Uni starts off with Stop 1
The start of semester has brought a new cohort of students, and with it, the University has taken the risky step of merging all student centres into Stop 1, a single point of contact for students, located on the south-eastern corner of campus.
Previously, students went to faculty-specific student centres for help with student cards, fees, enrolment, course planning, and all forms of administrative assistance. Now, every student from every faculty will need to visit Stop 1, which has also taken on responsibility for referral to specialised services including academic skills, disability services, and financial & housing aid.
The University claims that a single student centre will allow it to save money and deliver a more uniform experience for students. It coincides with the University pushing for students to resolve issues themselves using online tools through my.unimelb; and an expansion in responsibilities of the 13 MELB main contact number to “resolve and not transfer” enquiries.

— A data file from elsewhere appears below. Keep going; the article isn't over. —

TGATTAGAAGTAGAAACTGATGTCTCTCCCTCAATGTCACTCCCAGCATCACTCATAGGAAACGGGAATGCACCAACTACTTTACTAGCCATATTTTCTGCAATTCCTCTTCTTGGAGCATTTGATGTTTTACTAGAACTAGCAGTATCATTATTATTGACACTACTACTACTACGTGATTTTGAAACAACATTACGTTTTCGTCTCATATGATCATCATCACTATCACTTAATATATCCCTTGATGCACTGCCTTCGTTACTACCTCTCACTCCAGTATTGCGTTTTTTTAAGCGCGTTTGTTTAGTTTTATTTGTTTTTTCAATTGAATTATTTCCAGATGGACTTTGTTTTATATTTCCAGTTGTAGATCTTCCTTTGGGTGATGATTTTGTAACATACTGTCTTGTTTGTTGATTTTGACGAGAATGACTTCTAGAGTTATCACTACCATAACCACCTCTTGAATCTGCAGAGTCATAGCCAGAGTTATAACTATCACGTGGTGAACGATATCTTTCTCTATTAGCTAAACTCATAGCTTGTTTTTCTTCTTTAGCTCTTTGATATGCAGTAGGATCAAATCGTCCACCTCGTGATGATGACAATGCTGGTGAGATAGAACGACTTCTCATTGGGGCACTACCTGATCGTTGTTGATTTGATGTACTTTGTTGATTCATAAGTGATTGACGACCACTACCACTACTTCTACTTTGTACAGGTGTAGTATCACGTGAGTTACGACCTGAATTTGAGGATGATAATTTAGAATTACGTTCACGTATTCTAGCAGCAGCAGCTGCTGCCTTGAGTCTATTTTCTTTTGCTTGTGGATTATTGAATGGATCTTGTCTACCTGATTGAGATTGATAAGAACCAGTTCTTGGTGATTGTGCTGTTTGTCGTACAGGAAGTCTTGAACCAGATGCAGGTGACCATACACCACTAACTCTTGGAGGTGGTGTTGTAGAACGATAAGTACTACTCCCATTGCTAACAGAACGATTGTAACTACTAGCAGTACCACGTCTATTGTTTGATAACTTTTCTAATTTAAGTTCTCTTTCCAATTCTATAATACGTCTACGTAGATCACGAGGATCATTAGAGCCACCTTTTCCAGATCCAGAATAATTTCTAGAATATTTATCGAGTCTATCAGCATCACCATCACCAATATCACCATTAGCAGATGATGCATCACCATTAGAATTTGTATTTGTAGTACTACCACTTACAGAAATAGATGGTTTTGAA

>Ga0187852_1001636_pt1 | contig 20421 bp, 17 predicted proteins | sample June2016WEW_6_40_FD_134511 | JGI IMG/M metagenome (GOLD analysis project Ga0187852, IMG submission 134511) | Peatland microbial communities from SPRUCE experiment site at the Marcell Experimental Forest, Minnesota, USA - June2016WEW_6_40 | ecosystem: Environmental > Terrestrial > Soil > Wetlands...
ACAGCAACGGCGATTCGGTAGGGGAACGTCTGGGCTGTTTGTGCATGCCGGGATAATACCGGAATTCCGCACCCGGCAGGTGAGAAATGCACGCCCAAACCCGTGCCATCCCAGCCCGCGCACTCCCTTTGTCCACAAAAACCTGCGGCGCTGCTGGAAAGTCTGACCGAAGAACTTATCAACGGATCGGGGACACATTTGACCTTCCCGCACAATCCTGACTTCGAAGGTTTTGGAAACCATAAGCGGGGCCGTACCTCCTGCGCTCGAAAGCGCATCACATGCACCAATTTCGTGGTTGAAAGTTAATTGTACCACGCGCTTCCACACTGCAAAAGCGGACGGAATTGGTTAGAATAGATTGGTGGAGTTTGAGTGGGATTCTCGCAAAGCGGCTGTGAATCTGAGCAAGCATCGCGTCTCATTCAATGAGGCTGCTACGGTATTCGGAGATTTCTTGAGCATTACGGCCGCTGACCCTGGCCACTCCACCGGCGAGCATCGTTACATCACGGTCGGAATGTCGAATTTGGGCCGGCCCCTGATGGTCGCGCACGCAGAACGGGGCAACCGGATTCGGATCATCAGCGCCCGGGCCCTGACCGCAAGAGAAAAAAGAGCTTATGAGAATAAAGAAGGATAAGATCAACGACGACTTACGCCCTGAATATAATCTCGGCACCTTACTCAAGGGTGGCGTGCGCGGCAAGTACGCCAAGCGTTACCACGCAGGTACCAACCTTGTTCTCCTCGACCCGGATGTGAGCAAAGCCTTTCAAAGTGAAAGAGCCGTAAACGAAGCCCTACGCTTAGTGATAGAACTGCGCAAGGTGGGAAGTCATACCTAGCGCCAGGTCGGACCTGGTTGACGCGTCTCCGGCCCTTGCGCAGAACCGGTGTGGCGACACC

Students have expressed concern that the move to Stop 1 was driven entirely by cost-cutting, will be dogged by long wait times, and that a generic student centre will lose specialist, course-specific knowledge.
So far, some of this has been borne out: there have been long wait times for callers to 13 MELB, but a visit to Stop 1 itself showed the physical student centre is coping. However, the true test will be over the next three weeks leading into the start of semester, the peak time for University administrative services.
The name “Stop 1” is a reference to stop one on the Melbourne tram network, which is the main Swanston St tram stop for the University. The name and logo were voted for by students in
Stop 1 is not the University’s first attempt at centralising student services. In 2008, to coincide with the introduction of the Melbourne Model, the University combined discipline specific student centres into faculty-based student centres, one for each of the six New Generation degrees.
In 2010, the University went further, merging Science, Biomedicine and Engineering into the purpose-built Eastern Precinct Student Centre, which was sold as having many of the benefits the University claims Stop 1 will bring. The Centre was disestablished two years after it was created, calling into question the University’s capability toimprove on its previously failed endeavour.
Whether Stop 1 is a success, time will tell.